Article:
Review: “Pray For Dawn” By Jocelynn Drake (Novel)

Well, for my next book review, I thought that I’d review the fourth novel (“Pray For Dawn”) in Jocelynn Drake’s excellent six-novel “Dark Days” series. You can check out my reviews of the previous three books here, here and here. I’ll be reviewing other books in between these, but I really love returning to this series šŸ™‚

As you would expect, this novel is best read after reading the previous three books in the series. However, it is also theoretically possible to jump into the series from this book onwards (since it contains recaps and is also the beginning of a new story arc). But, as you would expect, “Pray For Dawn” is part of a larger story and it also isn’t quite a self-contained novel.

So, let’s take a look at “Pray For Dawn”. Needless to say, this review will contain some SPOILERS.

This is the 2010 EOS (US) paperback edition of “Pray For Dawn” that I read. Needless to say, Danaus doesn’t actually walk the streets shirtless during the book but, well, artistic licence.

The story begins in a nameless city, where Danaus is hunting a vampire who has killed a young woman. However, when he gets close to the vampire, the vampire’s eyes glow red and he exhibits superhuman strength and reflexes. After the fight, Danaus is confronted by a mysterious misty creature called Gaizka who threatens him and everything he holds dear.

After this, Danaus gets a call from Themis headquarters ordering him to Savannah. Not only has there been a mysterious murder but Ryan is in town, Nicolai is suspicious of Danaus and, worst of all, Mira is acting very strangely too…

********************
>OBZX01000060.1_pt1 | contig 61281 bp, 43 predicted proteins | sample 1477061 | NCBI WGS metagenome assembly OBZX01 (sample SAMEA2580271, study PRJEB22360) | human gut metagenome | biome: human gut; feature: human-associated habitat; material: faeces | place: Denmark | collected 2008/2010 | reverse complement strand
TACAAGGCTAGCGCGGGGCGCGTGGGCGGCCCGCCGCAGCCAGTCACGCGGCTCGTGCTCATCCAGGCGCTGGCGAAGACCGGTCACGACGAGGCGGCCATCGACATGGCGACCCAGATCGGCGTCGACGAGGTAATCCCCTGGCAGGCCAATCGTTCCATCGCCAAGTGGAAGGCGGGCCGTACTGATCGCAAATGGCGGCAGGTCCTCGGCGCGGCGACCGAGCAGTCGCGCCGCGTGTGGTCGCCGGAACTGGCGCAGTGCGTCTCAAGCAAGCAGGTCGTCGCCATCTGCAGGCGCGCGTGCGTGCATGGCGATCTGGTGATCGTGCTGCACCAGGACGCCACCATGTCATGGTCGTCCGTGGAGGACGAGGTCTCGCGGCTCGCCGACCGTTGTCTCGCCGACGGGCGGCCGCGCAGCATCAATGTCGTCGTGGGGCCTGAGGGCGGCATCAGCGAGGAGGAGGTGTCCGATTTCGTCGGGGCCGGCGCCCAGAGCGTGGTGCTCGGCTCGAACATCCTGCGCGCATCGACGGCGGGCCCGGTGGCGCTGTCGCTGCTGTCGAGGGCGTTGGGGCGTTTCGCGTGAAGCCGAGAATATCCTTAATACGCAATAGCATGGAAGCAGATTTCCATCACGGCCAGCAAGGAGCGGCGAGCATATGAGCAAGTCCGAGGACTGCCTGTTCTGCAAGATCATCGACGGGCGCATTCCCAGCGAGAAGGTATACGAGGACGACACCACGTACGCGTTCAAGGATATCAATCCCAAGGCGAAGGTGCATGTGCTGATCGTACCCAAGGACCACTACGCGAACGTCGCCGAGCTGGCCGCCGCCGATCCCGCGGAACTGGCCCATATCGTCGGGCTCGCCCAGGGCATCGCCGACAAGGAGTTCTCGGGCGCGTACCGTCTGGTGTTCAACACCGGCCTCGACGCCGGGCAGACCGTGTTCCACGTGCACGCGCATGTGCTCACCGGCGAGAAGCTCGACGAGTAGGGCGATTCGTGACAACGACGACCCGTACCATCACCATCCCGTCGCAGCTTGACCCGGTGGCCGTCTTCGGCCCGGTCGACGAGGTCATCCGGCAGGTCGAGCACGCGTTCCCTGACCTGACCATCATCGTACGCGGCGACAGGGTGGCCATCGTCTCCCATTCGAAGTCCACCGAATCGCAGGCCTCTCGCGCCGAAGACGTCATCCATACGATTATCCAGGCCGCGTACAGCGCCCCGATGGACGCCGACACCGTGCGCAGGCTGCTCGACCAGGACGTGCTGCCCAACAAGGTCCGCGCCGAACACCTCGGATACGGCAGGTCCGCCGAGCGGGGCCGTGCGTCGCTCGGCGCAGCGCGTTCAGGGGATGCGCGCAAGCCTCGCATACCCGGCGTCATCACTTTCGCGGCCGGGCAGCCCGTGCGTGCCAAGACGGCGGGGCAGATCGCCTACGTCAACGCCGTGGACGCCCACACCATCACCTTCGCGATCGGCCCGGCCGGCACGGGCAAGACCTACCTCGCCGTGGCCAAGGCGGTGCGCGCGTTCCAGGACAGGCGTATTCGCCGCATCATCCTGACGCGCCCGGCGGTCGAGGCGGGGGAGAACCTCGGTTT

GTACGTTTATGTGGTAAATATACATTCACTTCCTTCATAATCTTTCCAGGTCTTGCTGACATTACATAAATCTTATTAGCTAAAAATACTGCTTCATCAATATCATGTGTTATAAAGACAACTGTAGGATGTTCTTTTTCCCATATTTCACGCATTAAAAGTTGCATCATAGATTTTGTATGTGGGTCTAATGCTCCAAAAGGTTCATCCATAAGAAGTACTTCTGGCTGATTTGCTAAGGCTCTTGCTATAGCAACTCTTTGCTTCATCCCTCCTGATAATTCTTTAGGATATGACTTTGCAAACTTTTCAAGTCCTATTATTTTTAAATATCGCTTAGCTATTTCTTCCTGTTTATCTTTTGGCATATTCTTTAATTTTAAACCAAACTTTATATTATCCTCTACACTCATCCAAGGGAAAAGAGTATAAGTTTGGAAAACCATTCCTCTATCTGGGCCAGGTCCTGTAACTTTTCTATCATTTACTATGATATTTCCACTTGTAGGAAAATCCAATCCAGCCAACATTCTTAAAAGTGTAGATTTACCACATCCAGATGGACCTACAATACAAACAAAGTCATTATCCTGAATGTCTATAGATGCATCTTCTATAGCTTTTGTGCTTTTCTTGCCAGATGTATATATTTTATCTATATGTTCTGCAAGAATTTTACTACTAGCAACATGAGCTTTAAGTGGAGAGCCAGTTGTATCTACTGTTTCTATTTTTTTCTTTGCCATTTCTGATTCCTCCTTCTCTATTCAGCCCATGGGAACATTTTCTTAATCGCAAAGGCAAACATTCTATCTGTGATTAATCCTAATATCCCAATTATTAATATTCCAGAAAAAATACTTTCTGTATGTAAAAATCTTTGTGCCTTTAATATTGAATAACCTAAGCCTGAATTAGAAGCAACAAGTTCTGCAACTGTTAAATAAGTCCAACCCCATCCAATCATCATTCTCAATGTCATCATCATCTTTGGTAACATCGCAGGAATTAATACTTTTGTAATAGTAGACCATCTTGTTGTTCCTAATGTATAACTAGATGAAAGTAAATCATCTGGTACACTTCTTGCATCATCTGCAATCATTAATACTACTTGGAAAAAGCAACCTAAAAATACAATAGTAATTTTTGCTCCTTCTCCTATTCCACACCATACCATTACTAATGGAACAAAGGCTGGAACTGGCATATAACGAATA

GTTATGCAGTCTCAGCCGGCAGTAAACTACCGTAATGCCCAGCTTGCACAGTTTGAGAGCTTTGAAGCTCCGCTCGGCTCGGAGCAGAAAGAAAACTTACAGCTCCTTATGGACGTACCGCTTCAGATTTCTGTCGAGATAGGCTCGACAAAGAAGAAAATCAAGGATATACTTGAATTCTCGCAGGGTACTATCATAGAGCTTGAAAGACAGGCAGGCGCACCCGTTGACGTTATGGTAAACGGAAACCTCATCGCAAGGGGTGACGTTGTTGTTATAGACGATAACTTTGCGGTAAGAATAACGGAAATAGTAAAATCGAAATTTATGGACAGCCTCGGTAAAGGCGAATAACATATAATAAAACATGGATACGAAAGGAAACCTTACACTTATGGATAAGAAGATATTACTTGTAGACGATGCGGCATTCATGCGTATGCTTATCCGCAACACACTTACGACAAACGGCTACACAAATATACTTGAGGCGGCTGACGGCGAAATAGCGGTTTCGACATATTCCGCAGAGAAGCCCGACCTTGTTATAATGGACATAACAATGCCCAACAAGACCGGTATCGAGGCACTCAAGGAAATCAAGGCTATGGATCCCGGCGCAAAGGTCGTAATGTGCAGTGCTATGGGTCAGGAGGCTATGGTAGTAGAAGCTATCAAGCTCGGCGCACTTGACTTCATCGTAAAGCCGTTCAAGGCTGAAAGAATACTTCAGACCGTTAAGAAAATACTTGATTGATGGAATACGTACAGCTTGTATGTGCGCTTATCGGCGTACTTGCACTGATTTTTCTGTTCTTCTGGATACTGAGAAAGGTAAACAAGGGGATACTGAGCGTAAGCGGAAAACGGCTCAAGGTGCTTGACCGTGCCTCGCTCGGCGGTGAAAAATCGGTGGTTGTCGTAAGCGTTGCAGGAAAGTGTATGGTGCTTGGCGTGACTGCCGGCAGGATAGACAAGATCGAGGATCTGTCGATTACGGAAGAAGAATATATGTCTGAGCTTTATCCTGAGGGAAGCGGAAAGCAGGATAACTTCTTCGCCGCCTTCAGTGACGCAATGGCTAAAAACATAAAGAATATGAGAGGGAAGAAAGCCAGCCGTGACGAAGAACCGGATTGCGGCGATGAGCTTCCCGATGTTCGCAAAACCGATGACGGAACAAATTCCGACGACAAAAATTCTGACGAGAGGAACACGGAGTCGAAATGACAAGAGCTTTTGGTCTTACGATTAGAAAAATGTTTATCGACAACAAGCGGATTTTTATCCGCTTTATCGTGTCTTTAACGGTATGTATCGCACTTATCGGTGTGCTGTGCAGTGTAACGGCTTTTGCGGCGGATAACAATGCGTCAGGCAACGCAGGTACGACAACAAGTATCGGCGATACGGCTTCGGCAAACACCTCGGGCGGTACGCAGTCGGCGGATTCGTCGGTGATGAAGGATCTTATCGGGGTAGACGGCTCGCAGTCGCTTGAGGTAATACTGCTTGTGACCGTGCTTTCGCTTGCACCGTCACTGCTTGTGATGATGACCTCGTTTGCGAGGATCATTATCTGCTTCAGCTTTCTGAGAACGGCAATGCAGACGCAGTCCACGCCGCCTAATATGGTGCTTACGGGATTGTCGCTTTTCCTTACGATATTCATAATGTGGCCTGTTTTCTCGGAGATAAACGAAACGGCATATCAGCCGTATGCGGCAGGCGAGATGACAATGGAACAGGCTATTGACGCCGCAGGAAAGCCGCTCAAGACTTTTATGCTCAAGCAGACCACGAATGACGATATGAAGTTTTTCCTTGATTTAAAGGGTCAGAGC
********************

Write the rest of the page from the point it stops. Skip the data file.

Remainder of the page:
One of the very first things that I will say about “Pray For Dawn” is that it is slightly different to the previous three books and this can take a bit of getting used to.

It’s a really great novel, but prepare yourself for a shock when you start reading it. For starters, Danaus is the narrator (rather than Mira). Although my first reaction to this was something along the lines of “WTF?!?!“, this change in narrator actually works really well once you get used to it.

Not only does it allow the story to have a bit more of a film noir/thriller atmosphere (since Danaus’ narration is a little bit more “matter of fact” than Mira’s), but it also allows Mira to be a mysterious character for a change. And, although I was getting comfortable with the series before I read this novel, this change gives the series some new life that makes it feel almost as fresh as “Nightwalker” was when I first read it. Plus, of course, we also get to learn a lot more about Danaus, which is never a bad thing šŸ™‚

In addition to this, there’s also a slight genre change which also works really well too. After the thrilling fantastical drama of the previous two books, it’s great to see the series go back to it’s horror genre roots too šŸ™‚ Not only that, this novel also incorporates elements from the detective genre too.